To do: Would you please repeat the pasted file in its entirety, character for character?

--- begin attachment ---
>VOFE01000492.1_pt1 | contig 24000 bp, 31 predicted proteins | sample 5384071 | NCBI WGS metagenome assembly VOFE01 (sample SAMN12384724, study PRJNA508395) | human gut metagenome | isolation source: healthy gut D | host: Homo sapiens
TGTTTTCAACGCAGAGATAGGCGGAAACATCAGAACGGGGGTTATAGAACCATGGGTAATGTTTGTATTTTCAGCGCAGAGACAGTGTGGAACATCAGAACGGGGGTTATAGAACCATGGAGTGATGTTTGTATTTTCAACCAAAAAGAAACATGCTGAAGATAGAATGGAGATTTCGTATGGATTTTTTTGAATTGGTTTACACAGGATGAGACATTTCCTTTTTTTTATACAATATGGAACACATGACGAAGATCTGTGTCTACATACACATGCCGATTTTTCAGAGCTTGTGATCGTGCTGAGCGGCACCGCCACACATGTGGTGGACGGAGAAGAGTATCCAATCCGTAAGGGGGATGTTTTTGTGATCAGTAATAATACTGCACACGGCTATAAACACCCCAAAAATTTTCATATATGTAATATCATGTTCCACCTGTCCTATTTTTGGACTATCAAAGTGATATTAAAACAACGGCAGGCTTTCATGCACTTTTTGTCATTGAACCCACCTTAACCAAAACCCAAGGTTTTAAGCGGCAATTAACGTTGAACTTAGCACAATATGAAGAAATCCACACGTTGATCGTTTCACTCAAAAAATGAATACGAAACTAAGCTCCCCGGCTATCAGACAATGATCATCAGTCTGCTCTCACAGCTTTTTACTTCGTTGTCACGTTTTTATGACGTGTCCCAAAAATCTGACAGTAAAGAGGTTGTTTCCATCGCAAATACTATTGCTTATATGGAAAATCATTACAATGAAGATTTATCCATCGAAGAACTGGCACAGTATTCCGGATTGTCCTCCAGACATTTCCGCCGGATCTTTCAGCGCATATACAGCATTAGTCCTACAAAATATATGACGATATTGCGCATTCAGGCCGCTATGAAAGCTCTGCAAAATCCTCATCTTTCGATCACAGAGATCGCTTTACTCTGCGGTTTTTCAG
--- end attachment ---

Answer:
>VOFE01000492.1_pt1 | contig 24000 bp, 31 predicted proteins | sample 5384071 | NCBI WGS metagenome assembly VOFE01 (sample SAMN12384724, study PRJNA508395) | human gut metagenome | isolation source: healthy gut D | host: Homo sapiens
TGTTTTCAACGCAGAGATAGGCGGAAACATCAGAACGGGGGTTATAGAACCATGGGTAATGTTTGTATTTTCAGCGCAGAGACAGTGTGGAACATCAGAACGGGGGTTATAGAACCATGGAGTGATGTTTGTATTTTCAACCAAAAAGAAACATGCTGAAGATAGAATGGAGATTTCGTATGGATTTTTTTGAATTGGTTTACACAGGATGAGACATTTCCTTTTTTTTATACAATATGGAACACATGACGAAGATCTGTGTCTACATACACATGCCGATTTTTCAGAGCTTGTGATCGTGCTGAGCGGCACCGCCACACATGTGGTGGACGGAGAAGAGTATCCAATCCGTAAGGGGGATGTTTTTGTGATCAGTAATAATACTGCACACGGCTATAAACACCCCAAAAATTTTCATATATGTAATATCATGTTCCACCTGTCCTATTTTTGGACTATCAAAGTGATATTAAAACAACGGCAGGCTTTCATGCACTTTTTGTCATTGAACCCACCTTAACCAAAACCCAAGGTTTTAAGCGGCAATTAACGTTGAACTTAGCACAATATGAAGAAATCCACACGTTGATCGTTTCACTCAAAAAATGAATACGAAACTAAGCTCCCCGGCTATCAGACAATGATCATCAGTCTGCTCTCACAGCTTTTTACTTCGTTGTCACGTTTTTATGACGTGTCCCAAAAATCTGACAGTAAAGAGGTTGTTTCCATCGCAAATACTATTGCTTATATGGAAAATCATTACAATGAAGATTTATCCATCGAAGAACTGGCACAGTATTCCGGATTGTCCTCCAGACATTTCCGCCGGATCTTTCAGCGCATATACAGCATTAGTCCTACAAAATATATGACGATATTGCGCATTCAGGCCGCTATGAAAGCTCTGCAAAATCCTCATCTTTCGATCACAGAGATCGCTTTACTCTGCGGTTTTTCAG